Thursday, April 14, 2016

Looking Back on the Game Boy Color

A Nintendo fan roots for the power of simplicity to keep Nintendo special.

The Game Boy Color was an exceptional mid-generation upgrade.

While the majority of the gaming market is looking forward to things like Nintendo’s move into mobile and their upcoming NX console, I wanted to take a minute to look back.  As I turn 30, I see the world around me continue to change in dramatic ways.  Tech devices, while making life much simpler, tend to get more and more complicated.  The days of single purpose electronics are long gone.  Even with the relative success of the 3DS, with it’s online game shop and camera functionality, it should come as no surprise that Nintendo’s most successful device today is still the DS.  

Dominance in the handheld market place could easily boil down to one feature, simplicity.  It was the very basic Game Boy brick that dominated the handheld market for years, defeating more complicated and advanced machines such as the Sega Game Gear and the Atari Lynx.  While other companies were trying to wow the customer with bright colorful displays and (relatively) powerful processors, Nintendo repeatedly defeated each newcomer with simple, colorless games that allowed for extended battery life. 

KISS: Keep it simple stupid
Nintendo continued this formula of simplicity all the way through the 90’s and early 2000’s with  the Gameboy line.  They made the disciplined choice to not introduce a new feature until they could do it right.  As we have stated here before, Nintendo is truly the Samurai of the gaming industry, waiting patiently for the correct time to strike.   It was due to this warrior-like patience that Nintendo was able to make advances in a plodding, but meaningful, way.  

Nintendo handheld timeline source
When Nintendo finally decided to release the Game Boy Color in 1998, Nintendo fans rejoiced!  The combination of the Game Boy library with the new Game Boy Color titles gave everyone a reason to upgrade, or jump in for the first time.  It was on my 13th birthday, in 1999 that I received the Kiwi Green Game Boy Color and was finally able to upgrade from the Game Boy brick.

While I was still chained to a reliable light source if I wanted to play on the go, the Game Boy Color was the perfect travel companion.  It spent a lot of time in my pocket at school,the worse place to bring it but the best lighting possible, getting brought out during study hall or at lunch (or during class).  I remember playing Mario on the go, in color, for the first time with Super Mario Bros. Delux, and getting a few holes in one while playing Mario Golf.  I even had quite the farm on Harvest Moon.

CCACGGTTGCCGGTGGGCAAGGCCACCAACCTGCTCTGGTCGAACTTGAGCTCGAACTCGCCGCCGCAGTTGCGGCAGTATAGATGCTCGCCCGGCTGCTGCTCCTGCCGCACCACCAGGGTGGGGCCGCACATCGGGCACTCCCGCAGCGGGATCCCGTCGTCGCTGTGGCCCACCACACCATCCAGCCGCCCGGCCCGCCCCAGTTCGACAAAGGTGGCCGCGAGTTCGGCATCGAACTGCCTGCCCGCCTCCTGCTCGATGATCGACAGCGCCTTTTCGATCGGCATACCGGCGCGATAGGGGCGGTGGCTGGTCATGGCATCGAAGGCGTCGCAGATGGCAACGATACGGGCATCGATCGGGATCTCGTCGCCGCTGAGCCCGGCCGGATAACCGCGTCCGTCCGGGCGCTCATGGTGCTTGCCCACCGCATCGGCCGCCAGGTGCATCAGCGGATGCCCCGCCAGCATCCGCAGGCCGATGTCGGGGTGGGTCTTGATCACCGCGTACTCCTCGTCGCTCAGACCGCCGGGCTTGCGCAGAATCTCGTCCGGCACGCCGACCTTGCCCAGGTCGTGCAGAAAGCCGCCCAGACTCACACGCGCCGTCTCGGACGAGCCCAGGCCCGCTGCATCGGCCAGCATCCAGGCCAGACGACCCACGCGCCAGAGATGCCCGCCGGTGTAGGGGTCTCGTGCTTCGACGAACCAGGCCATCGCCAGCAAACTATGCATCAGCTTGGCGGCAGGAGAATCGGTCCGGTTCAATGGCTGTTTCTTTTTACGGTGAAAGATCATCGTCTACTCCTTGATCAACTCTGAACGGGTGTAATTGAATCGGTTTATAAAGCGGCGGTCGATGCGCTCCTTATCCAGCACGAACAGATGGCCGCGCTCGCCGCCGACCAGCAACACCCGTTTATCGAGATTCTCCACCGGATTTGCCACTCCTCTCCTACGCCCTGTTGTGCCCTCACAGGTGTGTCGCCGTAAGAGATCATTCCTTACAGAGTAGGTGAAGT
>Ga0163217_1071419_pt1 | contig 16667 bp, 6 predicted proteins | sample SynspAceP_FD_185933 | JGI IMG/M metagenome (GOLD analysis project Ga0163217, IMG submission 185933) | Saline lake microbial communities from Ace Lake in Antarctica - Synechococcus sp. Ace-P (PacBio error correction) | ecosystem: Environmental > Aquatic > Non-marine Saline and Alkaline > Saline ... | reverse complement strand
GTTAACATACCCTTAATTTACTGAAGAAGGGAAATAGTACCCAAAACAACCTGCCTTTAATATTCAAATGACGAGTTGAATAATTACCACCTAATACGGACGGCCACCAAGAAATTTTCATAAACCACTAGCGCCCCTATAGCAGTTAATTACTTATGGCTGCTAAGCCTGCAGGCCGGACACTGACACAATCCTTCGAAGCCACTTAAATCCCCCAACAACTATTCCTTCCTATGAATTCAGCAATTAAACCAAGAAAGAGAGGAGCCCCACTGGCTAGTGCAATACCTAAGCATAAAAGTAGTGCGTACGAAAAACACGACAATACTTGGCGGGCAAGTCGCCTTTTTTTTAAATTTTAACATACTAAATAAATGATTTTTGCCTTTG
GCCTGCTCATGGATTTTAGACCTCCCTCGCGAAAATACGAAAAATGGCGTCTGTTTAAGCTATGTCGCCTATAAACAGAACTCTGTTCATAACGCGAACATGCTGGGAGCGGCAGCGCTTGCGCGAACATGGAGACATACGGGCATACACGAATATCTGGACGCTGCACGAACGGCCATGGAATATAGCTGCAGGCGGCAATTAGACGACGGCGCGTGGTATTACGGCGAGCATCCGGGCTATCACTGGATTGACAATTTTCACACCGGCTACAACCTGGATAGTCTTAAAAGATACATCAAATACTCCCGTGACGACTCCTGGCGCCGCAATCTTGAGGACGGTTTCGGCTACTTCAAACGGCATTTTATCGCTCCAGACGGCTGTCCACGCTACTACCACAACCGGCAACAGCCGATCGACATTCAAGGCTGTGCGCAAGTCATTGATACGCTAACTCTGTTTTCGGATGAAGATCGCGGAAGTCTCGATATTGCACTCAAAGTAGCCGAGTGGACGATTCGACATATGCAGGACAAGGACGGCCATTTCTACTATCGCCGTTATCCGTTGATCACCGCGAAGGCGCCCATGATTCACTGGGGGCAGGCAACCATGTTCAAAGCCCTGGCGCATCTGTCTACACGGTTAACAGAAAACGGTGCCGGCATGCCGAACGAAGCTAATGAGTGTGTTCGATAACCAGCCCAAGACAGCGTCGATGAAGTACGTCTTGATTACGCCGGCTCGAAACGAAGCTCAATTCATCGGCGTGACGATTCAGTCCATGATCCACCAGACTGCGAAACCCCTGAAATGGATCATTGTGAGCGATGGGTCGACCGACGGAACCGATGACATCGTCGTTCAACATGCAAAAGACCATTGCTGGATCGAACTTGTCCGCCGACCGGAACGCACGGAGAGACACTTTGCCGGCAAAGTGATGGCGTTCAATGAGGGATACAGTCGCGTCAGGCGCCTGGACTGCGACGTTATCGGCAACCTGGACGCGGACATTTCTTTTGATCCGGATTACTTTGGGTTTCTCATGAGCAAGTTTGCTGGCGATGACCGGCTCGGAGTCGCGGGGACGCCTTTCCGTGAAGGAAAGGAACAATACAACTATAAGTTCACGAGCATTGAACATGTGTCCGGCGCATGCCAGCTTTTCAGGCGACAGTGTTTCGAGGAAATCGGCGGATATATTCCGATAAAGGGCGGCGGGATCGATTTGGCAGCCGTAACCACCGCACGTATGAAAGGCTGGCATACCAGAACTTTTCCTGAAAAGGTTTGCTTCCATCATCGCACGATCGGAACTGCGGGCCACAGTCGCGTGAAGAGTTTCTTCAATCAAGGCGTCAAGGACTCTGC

While other systems were trying to beat Nintendo with more powerful handhelds, color display, and even online functionality, Nintendo kept it simple and dominated.  This domination continued with the Game Boy Advance, SP, and DS, selling millions upon millions of units and games. Not even the Playstation Portable, heralded as the angel of death for Nintendo's dominance eventually faded into irrelevance.

I think it is important to remember this.  As the gaming industry moves forward and tries to advance by doing more, Nintendo needs to stay disciplined and do what works by keeping it simple.  While other systems continue their quests to become a Jack of all Trades, Nintendo must strive to instead be a master of one.  I think back to my Game Boy Color and remember very fondly what it was like to carry around a simple handheld that didn’t need internet functionality, cameras, sd card ports, communication programs and more.  You put the game in the port and played.  

While many look at Nintendo’s fall from glory as a sign that they need to change, I think it is actually a sign that they have drifted too far.  The Wii was a monumental success.  It incorporated a new feature that the system could do well, and ignored all the other features that people claimed were needed.  It swam out into the deep blue waters of motion control and found its place in that generation as a fun primary console for families and children, and as a secondary offering for the “hard core”.  It would have been neat to see Nintendo really fine tune that niche, rather than move away from it with the Wii U.

While I am sure a lot of this talk is just the old fogey in me trying to get out, a huge part of me really misses the simplicity of the old days.  I think the charm and personality of Nintendo’s products are timeless and I do not want to see that change. I don’t want a Nintendo that looks like Sony or Microsoft.  I want a Nintendo that forges its own path.  A Nintendo that keeps swimming for that blue ocean.  A Nintendo that does its own thing without concern for the main stream.  I think that is what, above all else, will keep Nintendo as the number one maker of games.

Should Nintendo try to match industry trends? Or should they keep it simple and march to their own beat? Let us know in the comments below!

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Mark Ball is a teacher, writer, and adventurer from Ohio. He founded Nintendo Love Affair because he has a passion for gaming and its power to bring people together.

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